Three Essential Tips to Transition to Working From Home

Life as we know it now is very different, and frankly, changing every single day. Sometimes every hour, if I'm honest. And yet, we are still working, needing to school our children and try to create some sense of normalcy.


In order to have that last bit be in place, we must pause and recognize the one piece many of us are ignoring.

THIS IS ALL VERY DIFFERENT


There. I said what nobody else wants to admit.


Once we acknowledge that life is different and we stop trying to make it the same, we will be able to better move forward and thrive in this process. Everything is different and yet everything is the same.


You have to work~ that is the same.

You cannot go to a work space~ that is different.

Children need to be educated~ that is the same.

Children all need to be educated from home~ that is different.

We all require food to eat~ that is the same.

We all are required to get our food in small amounts at different times~ that is different.

Once we see it for what it is, stop trying to make life normal, and embrace the change and the good that is in the change, we will be able to transition more smoothly.




Here are three tips that will help you transition in the most smooth manner and help everyone in your home thrive!


1. Create a quiet space.

Search out in your home a sacred space, one that is designated for only quiet times and silent working. Everyone needs this type of space, by the way. Even the most exuberant of extravert needs that sacred respite away from others every once in awhile. In the most tiniest homes, this is possible. The amount of space is insignificant, but more that there is this space, this is the key. A quiet closet, a desk turned away from the rest of the room, perhaps a chair with a cozy blanket draped and a nearby lamp, signaling to everyone in need, this is the space to come when you need a rest from others. If everyone in the home is aware if this area, then those who seek it out will be protected in their space. You'll find introverts being recharged in no time if they are allowed to think and "be" in this area.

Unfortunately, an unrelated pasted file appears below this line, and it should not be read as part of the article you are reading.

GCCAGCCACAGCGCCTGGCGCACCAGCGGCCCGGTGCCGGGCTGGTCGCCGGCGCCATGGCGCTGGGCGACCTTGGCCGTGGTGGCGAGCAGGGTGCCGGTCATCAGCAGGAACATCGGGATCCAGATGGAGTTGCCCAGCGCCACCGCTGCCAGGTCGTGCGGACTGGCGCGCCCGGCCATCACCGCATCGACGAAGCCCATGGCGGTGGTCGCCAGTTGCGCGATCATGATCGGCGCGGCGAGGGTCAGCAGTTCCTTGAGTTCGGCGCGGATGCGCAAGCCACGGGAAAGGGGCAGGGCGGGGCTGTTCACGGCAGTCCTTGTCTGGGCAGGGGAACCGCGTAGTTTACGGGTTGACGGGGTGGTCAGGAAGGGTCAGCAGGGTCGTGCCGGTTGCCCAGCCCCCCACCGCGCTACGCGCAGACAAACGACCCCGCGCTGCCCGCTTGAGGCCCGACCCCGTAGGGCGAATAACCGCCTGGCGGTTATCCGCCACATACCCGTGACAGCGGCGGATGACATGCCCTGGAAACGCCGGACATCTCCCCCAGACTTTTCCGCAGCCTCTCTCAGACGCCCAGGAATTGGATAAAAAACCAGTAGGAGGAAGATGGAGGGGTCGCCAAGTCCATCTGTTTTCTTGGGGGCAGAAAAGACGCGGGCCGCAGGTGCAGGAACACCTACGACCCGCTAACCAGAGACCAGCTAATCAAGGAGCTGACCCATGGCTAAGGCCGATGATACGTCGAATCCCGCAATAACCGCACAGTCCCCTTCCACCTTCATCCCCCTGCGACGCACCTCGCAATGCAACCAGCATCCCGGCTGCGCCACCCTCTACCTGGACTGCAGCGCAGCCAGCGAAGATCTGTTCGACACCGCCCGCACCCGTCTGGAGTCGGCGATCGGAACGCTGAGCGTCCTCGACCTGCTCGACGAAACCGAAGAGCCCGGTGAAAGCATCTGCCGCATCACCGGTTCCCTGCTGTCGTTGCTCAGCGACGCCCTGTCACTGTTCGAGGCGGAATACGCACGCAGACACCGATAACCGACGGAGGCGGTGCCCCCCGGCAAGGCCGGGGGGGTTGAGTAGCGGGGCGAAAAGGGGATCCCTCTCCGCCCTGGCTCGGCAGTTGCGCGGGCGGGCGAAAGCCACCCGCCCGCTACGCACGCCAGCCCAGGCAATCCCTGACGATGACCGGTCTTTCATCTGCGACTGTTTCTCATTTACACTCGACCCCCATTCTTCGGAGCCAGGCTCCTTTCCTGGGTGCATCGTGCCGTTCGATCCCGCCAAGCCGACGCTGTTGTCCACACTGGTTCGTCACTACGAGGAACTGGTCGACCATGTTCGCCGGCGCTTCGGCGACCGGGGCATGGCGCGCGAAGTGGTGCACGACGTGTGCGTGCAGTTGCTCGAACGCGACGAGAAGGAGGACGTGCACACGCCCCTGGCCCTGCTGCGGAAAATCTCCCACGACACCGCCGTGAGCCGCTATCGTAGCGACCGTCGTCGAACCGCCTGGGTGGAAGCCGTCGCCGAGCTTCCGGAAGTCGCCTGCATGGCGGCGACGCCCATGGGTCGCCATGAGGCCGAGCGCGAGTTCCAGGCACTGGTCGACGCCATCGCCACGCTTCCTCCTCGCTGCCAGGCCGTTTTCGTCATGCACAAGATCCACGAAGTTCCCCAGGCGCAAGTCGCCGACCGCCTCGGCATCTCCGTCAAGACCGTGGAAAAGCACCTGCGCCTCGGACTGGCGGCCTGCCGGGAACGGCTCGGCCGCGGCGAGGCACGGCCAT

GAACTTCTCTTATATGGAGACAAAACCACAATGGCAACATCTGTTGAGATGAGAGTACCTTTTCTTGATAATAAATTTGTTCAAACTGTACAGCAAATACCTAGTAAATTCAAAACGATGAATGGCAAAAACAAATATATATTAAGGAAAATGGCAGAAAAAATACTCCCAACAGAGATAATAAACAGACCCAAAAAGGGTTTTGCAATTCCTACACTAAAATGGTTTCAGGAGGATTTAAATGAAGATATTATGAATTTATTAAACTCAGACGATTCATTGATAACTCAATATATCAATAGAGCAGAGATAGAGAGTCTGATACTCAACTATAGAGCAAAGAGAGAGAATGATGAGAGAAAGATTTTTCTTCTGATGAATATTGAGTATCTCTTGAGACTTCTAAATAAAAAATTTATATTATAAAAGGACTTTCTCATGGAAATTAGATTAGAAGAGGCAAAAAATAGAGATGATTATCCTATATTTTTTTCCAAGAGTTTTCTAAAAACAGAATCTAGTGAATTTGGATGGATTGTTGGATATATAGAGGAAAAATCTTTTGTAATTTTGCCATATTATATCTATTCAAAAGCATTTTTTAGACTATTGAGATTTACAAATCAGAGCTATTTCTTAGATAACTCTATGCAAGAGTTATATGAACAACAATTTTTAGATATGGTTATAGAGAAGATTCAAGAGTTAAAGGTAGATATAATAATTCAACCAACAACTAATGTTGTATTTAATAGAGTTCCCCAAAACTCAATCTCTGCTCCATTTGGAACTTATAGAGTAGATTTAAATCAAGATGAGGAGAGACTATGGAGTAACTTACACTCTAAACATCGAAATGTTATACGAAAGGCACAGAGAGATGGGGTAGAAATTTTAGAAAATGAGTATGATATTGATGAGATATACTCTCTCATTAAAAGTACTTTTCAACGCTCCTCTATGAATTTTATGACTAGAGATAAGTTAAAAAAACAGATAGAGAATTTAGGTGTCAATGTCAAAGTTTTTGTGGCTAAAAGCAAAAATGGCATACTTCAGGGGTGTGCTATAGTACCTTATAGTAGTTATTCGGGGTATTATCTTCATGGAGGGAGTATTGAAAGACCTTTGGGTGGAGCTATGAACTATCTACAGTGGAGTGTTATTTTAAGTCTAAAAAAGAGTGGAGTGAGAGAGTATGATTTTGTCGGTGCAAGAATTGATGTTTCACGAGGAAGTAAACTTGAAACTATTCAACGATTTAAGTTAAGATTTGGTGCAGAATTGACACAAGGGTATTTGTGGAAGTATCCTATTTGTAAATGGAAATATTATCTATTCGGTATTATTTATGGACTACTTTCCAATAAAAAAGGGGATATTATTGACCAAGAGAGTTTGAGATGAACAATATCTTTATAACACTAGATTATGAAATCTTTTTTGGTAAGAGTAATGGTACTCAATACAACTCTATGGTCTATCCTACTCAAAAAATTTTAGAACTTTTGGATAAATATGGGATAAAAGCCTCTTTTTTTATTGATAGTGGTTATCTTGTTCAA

2. Create a community area.

Now this is my kind of area! A common working environment, where we are all indeed working, but in the same room, perhaps bantering ideas back and forth and then going on quietly with my own work. A community area might be a dining room table, a previous single occupancy home office that now has extra guests for the time being. This space may also include some soft jazz or classical music playing in the background. If you are home schooling your children now, use this area to influence then in the things of the arts with composers such as Antonin Dvorak or Frédéric Chopin. Studies show that music such as these composers created raises your vibrational frequency, allowing a much better mood to permeate the home. What would your work begin to look like if you were able to set the mood, so to speak, with music and essential oils diffusing. You just might find your creativity soaring to a new level.


3.Create a common are.

And finally, the space everyone will love as a collective, the common area. This area usually ends up being our kitchen, try as I might to have it be a cozier place like the living room. There is just something about the kitchen that everyone tends to gather in.

But for your new home office, offer a space where people can be a little louder, laugh a little, munch on some nourishing foods and just let loose. This area would be the water cooler or break room of a typical office. In this space, have a white board or Post-It notes handy so as to encourage writing inspirational quotes, or positive affirmations to one another. As people are gathered, eating, imagine how life giving it will be for them to read these words.


With all of these ideas, the key to wrap it all in a bow is be flexible and allow for frustrations and unusual emotions about the whole thing. Life is different, and different people process life differently. Respect one another and we will all thrive in this time.

Be well my friends!



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